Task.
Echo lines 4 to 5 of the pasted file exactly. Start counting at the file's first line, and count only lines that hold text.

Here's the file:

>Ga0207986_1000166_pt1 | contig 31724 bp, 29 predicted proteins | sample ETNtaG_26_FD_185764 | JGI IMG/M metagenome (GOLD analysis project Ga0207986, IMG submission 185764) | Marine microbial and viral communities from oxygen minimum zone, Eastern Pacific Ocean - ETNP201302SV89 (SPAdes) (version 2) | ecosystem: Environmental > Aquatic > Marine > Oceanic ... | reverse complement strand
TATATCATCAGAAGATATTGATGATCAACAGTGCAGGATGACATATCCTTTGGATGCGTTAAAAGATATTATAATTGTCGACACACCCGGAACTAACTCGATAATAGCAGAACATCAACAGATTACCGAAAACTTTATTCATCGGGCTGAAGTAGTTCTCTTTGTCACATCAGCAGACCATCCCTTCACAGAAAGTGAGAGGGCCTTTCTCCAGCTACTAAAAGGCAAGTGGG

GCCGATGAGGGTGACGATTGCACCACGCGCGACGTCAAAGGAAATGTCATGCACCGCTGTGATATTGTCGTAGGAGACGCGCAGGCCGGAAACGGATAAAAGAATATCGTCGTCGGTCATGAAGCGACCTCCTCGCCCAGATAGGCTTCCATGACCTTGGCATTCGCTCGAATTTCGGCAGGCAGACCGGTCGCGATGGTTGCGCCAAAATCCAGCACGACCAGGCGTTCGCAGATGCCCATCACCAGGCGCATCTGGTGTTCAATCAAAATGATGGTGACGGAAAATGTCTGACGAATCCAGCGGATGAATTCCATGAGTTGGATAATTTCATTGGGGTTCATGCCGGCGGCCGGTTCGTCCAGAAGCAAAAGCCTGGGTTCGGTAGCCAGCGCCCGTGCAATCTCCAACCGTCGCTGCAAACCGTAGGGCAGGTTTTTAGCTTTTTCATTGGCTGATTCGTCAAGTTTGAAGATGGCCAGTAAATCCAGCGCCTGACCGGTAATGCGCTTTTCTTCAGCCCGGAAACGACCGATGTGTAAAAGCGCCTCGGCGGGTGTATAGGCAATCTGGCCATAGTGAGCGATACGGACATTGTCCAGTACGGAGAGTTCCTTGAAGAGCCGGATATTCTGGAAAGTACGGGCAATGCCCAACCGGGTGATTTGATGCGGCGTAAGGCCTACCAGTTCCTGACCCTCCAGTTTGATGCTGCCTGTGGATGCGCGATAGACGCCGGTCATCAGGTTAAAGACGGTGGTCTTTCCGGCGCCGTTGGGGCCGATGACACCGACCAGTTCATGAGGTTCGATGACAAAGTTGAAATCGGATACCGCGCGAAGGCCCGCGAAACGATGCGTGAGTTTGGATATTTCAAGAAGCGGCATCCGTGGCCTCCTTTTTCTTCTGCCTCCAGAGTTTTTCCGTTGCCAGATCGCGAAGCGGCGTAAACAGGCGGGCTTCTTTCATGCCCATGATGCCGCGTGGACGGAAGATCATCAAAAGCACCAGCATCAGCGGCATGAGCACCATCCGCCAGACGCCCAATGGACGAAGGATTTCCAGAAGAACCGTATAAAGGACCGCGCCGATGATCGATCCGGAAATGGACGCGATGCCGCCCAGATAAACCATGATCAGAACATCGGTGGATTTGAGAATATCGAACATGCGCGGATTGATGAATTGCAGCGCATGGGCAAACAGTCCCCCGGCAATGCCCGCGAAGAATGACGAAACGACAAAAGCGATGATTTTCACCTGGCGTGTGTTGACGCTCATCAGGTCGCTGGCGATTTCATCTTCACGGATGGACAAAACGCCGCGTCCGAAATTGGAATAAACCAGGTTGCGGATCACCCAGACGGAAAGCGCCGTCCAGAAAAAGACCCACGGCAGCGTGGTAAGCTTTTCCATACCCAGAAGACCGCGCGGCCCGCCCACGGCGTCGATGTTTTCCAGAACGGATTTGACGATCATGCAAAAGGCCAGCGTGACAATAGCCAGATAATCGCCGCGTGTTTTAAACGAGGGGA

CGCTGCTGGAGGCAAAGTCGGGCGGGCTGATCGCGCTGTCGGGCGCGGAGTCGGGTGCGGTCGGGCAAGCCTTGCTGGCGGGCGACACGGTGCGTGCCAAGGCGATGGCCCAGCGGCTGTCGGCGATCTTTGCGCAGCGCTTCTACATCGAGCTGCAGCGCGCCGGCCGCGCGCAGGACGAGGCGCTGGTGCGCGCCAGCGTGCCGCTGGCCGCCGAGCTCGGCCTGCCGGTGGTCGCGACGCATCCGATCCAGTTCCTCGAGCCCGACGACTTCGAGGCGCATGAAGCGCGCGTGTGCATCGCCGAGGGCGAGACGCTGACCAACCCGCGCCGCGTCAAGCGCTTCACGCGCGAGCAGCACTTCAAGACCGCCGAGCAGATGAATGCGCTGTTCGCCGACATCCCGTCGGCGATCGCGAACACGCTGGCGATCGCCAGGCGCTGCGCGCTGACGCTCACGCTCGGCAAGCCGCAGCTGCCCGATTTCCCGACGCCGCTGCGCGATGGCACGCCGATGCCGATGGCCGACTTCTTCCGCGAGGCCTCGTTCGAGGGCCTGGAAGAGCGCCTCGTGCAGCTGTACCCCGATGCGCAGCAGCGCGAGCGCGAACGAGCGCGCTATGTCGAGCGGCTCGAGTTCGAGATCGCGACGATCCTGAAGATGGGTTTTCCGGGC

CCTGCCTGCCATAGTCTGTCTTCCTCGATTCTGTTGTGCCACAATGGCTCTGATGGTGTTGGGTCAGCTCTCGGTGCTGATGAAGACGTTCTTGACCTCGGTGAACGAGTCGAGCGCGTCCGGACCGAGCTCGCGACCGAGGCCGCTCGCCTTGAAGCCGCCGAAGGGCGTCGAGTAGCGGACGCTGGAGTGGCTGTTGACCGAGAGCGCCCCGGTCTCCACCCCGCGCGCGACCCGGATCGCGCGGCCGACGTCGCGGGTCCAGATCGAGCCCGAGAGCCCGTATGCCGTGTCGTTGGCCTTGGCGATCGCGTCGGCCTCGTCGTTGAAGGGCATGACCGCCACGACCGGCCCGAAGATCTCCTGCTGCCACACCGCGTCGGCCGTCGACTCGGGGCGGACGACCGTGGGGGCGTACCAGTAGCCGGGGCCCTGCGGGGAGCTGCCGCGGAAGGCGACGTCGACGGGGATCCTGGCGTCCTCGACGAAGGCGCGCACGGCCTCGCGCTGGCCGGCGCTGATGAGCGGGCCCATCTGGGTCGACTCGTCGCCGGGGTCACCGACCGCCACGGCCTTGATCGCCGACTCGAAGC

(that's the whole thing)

CGCTGCTGGAGGCAAAGTCGGGCGGGCTGATCGCGCTGTCGGGCGCGGAGTCGGGTGCGGTCGGGCAAGCCTTGCTGGCGGGCGACACGGTGCGTGCCAAGGCGATGGCCCAGCGGCTGTCGGCGATCTTTGCGCAGCGCTTCTACATCGAGCTGCAGCGCGCCGGCCGCGCGCAGGACGAGGCGCTGGTGCGCGCCAGCGTGCCGCTGGCCGCCGAGCTCGGCCTGCCGGTGGTCGCGACGCATCCGATCCAGTTCCTCGAGCCCGACGACTTCGAGGCGCATGAAGCGCGCGTGTGCATCGCCGAGGGCGAGACGCTGACCAACCCGCGCCGCGTCAAGCGCTTCACGCGCGAGCAGCACTTCAAGACCGCCGAGCAGATGAATGCGCTGTTCGCCGACATCCCGTCGGCGATCGCGAACACGCTGGCGATCGCCAGGCGCTGCGCGCTGACGCTCACGCTCGGCAAGCCGCAGCTGCCCGATTTCCCGACGCCGCTGCGCGATGGCACGCCGATGCCGATGGCCGACTTCTTCCGCGAGGCCTCGTTCGAGGGCCTGGAAGAGCGCCTCGTGCAGCTGTACCCCGATGCGCAGCAGCGCGAGCGCGAACGAGCGCGCTATGTCGAGCGGCTCGAGTTCGAGATCGCGACGATCCTGAAGATGGGTTTTCCGGGC

CCTGCCTGCCATAGTCTGTCTTCCTCGATTCTGTTGTGCCACAATGGCTCTGATGGTGTTGGGTCAGCTCTCGGTGCTGATGAAGACGTTCTTGACCTCGGTGAACGAGTCGAGCGCGTCCGGACCGAGCTCGCGACCGAGGCCGCTCGCCTTGAAGCCGCCGAAGGGCGTCGAGTAGCGGACGCTGGAGTGGCTGTTGACCGAGAGCGCCCCGGTCTCCACCCCGCGCGCGACCCGGATCGCGCGGCCGACGTCGCGGGTCCAGATCGAGCCCGAGAGCCCGTATGCCGTGTCGTTGGCCTTGGCGATCGCGTCGGCCTCGTCGTTGAAGGGCATGACCGCCACGACCGGCCCGAAGATCTCCTGCTGCCACACCGCGTCGGCCGTCGACTCGGGGCGGACGACCGTGGGGGCGTACCAGTAGCCGGGGCCCTGCGGGGAGCTGCCGCGGAAGGCGACGTCGACGGGGATCCTGGCGTCCTCGACGAAGGCGCGCACGGCCTCGCGCTGGCCGGCGCTGATGAGCGGGCCCATCTGGGTCGACTCGTCGCCGGGGTCACCGACCGCCACGGCCTTGATCGCCGACTCGAAGC